What Exactly Is ‘Mexican Food?’
South of the border meals are more than just cheese, beans and rice
In the last few years, Mexican food has evolved from a cuisine most closely associated with a drive-thru and dollar menu to high-end fare with the likes of Pujol—one of the World’s 50 Best Restaurants—in Mexico City. And yet, there is still a lack of understanding around the diverse nature of the fare.
“What is Mexican food in the United States?” inquires Laura Rodriguez, a Mexican journalist. “People believe it to be tacos, tortas and burritos. The reality is that Mexican food is much more than that. It has a strong and rich culture that must be understood to be made with respect.”
For many chefs, a “traditional” Mexican meal might be made with ingredients indigenous to the country—no dairy. For another, it might be the quesadillas de flor de calabaza, melted cheese squeezed into a tortilla with squash blossoms, sold at Mercado de la Merced, the oldest market in Mexico City.
The truth is, Mexican food, and the use of the moniker to label it as such, is as wide and varied as the term “American cuisine.” The food varies from region to region, and corn is the unifier.
The grain used to make tamales, tortillas, pozole—a pork-based stew in tomato broth—has been around for more than 9,000 years. Its versatility is most predominantly on display during the holiday season. It’s particularly visible during the Day of Dead festivities, which revolve around cooking meals for departed loved ones.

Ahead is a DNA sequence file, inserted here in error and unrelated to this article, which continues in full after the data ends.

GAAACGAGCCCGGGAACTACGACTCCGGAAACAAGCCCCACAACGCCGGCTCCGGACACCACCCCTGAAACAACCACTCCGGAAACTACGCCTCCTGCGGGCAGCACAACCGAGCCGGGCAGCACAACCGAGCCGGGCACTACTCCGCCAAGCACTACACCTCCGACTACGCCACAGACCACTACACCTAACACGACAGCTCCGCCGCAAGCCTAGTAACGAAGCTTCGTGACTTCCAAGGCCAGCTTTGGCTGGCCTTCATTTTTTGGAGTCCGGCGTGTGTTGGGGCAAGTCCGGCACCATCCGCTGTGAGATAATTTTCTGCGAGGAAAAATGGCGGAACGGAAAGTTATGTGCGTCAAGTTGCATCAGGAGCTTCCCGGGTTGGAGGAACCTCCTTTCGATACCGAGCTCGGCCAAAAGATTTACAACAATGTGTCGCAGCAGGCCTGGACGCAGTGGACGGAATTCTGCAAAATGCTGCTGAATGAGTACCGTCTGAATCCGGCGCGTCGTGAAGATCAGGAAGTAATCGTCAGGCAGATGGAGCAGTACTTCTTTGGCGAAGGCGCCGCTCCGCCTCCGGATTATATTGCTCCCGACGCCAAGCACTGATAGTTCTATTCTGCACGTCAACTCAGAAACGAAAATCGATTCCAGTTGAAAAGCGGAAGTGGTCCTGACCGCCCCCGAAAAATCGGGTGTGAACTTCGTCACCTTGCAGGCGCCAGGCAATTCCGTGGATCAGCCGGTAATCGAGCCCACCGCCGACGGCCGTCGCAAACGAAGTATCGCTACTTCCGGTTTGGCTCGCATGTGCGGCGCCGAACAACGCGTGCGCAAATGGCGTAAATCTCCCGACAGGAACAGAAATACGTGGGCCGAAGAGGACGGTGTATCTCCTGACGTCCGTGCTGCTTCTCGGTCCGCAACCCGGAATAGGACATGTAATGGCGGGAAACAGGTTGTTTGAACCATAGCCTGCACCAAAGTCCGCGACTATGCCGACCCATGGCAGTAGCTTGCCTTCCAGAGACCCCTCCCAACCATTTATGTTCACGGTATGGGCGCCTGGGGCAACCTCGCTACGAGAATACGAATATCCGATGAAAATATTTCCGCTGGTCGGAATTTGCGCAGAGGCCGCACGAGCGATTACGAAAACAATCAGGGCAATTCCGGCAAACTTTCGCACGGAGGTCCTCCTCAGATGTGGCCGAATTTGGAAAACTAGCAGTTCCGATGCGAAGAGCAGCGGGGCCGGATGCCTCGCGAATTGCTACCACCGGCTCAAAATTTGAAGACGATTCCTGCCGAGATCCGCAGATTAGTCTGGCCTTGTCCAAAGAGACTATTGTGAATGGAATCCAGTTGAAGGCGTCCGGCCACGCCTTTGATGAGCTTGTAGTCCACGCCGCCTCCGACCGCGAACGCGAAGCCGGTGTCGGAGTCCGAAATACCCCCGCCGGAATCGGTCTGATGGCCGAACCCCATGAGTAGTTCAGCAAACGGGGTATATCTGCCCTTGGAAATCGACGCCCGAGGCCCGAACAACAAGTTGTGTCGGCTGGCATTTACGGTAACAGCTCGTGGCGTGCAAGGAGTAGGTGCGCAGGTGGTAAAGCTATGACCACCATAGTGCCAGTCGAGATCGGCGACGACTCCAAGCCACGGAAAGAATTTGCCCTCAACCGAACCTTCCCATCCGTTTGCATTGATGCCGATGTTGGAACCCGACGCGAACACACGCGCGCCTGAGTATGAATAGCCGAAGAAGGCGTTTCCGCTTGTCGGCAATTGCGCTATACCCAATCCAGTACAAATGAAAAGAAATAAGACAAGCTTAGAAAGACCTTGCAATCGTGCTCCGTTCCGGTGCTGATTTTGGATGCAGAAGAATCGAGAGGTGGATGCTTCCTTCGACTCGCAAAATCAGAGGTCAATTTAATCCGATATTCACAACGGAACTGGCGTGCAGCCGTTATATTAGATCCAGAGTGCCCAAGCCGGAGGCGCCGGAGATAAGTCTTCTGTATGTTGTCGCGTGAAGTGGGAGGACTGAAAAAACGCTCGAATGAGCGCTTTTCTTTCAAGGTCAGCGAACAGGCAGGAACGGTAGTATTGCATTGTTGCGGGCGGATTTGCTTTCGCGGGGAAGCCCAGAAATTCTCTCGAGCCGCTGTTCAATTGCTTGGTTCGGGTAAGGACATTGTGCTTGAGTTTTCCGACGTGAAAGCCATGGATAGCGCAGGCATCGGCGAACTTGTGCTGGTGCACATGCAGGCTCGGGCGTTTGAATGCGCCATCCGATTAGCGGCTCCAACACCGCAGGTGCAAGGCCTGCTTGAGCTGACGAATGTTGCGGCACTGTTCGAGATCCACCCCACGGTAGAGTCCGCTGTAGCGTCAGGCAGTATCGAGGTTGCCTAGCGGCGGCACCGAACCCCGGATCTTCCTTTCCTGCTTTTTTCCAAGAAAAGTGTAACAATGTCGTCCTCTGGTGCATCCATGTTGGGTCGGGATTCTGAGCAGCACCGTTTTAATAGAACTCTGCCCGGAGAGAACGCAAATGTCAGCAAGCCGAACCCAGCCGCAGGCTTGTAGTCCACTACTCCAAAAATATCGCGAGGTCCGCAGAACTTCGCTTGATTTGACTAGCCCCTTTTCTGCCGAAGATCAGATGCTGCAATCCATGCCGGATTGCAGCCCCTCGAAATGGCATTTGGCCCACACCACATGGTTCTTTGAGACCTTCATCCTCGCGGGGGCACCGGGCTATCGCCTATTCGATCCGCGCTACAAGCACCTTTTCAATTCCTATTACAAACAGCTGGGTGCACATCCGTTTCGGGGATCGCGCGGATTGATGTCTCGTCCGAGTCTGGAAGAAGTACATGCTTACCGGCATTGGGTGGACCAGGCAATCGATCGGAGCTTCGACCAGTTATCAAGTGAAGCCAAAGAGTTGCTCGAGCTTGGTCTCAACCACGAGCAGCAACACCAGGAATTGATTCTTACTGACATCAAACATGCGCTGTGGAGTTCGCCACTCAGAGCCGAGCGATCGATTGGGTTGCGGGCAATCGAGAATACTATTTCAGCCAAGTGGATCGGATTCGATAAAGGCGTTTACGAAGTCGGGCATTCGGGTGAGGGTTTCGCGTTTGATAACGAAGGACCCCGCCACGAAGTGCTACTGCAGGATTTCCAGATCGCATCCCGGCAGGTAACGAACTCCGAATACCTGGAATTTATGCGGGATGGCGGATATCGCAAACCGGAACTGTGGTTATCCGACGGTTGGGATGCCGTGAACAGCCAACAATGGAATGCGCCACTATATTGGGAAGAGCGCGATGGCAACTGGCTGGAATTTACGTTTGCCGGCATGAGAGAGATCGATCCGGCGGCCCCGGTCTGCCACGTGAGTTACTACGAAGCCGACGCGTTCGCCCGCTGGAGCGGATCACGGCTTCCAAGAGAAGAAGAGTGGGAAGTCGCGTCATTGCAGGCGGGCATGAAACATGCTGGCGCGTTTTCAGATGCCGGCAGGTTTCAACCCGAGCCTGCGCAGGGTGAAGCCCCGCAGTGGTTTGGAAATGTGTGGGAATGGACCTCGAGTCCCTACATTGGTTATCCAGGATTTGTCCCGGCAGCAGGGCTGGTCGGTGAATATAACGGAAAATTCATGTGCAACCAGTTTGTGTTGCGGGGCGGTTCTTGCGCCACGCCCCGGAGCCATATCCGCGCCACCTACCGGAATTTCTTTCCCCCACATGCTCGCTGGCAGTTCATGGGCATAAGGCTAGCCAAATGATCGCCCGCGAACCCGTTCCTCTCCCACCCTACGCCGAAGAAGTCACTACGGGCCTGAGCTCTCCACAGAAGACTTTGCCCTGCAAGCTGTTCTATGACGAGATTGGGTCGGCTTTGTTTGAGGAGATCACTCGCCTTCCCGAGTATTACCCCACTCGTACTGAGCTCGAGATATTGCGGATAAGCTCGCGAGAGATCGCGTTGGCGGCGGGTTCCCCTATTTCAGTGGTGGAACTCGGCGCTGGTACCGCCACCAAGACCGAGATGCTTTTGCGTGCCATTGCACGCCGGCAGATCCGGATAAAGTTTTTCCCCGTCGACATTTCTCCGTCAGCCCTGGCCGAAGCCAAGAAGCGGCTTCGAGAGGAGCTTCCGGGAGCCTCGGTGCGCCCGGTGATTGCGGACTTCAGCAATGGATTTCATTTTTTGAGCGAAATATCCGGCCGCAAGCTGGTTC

“The particular food and drinks that might mark such an occasion will often vary, depending on regional differences,” says Delia Cosentino, an associate professor of art history and architecture at DePaul University in Chicago. “Ritual celebrations are not homogenous across Greater Mexico. But items like mole, pan de muertos and atole often transcend more regionally determined dishes, like tasajo from Chiapas or Mayan pibipollo of Campeche.”
Each city in Mexico has a different way of embracing its collective roots. There is not a one-size-fits-all option when approaching Mexican cuisine, and to label it as such is a disservice to the people and food.
Luis Arce Mota, Chef/Owner
“Anyone embarking on opening a restaurant, regardless of cuisine, upon, first and foremost, immerse themselves in the culture behind the cuisine they are planning to serve to the public,” advises Luis Arce Mota, the Mexico-born chef/owner of La Contenta and La Contenta Oeste in New York City.
Mota recommends hiring a native to consult on the project. This can go a long way in demonstrating a commitment to the community, but can also help prevent costly errors such the reprinting of materials or even the closure of a business due to insensitivity.
Put simply, tapping into the community sets restaurateurs up to succeed.